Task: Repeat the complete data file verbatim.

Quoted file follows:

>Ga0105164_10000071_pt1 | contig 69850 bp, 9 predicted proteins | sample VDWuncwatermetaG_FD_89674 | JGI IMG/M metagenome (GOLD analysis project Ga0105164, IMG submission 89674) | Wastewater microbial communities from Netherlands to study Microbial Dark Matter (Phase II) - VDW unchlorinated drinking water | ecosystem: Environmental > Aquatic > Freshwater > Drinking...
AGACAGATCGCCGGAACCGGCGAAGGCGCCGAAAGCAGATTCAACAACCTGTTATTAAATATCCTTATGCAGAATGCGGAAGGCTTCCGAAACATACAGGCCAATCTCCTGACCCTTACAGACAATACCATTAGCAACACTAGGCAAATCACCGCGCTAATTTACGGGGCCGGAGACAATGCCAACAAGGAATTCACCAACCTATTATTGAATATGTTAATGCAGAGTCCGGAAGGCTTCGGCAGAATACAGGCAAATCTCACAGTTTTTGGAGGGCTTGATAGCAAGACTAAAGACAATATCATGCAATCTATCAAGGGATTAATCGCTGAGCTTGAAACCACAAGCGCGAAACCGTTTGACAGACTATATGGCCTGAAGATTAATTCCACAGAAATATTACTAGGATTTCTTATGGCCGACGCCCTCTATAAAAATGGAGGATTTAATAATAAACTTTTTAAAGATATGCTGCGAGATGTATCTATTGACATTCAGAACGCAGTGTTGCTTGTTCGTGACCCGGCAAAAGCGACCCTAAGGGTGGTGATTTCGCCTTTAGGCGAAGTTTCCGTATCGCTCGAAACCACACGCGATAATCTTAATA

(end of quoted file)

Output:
>Ga0105164_10000071_pt1 | contig 69850 bp, 9 predicted proteins | sample VDWuncwatermetaG_FD_89674 | JGI IMG/M metagenome (GOLD analysis project Ga0105164, IMG submission 89674) | Wastewater microbial communities from Netherlands to study Microbial Dark Matter (Phase II) - VDW unchlorinated drinking water | ecosystem: Environmental > Aquatic > Freshwater > Drinking...
AGACAGATCGCCGGAACCGGCGAAGGCGCCGAAAGCAGATTCAACAACCTGTTATTAAATATCCTTATGCAGAATGCGGAAGGCTTCCGAAACATACAGGCCAATCTCCTGACCCTTACAGACAATACCATTAGCAACACTAGGCAAATCACCGCGCTAATTTACGGGGCCGGAGACAATGCCAACAAGGAATTCACCAACCTATTATTGAATATGTTAATGCAGAGTCCGGAAGGCTTCGGCAGAATACAGGCAAATCTCACAGTTTTTGGAGGGCTTGATAGCAAGACTAAAGACAATATCATGCAATCTATCAAGGGATTAATCGCTGAGCTTGAAACCACAAGCGCGAAACCGTTTGACAGACTATATGGCCTGAAGATTAATTCCACAGAAATATTACTAGGATTTCTTATGGCCGACGCCCTCTATAAAAATGGAGGATTTAATAATAAACTTTTTAAAGATATGCTGCGAGATGTATCTATTGACATTCAGAACGCAGTGTTGCTTGTTCGTGACCCGGCAAAAGCGACCCTAAGGGTGGTGATTTCGCCTTTAGGCGAAGTTTCCGTATCGCTCGAAACCACACGCGATAATCTTAATA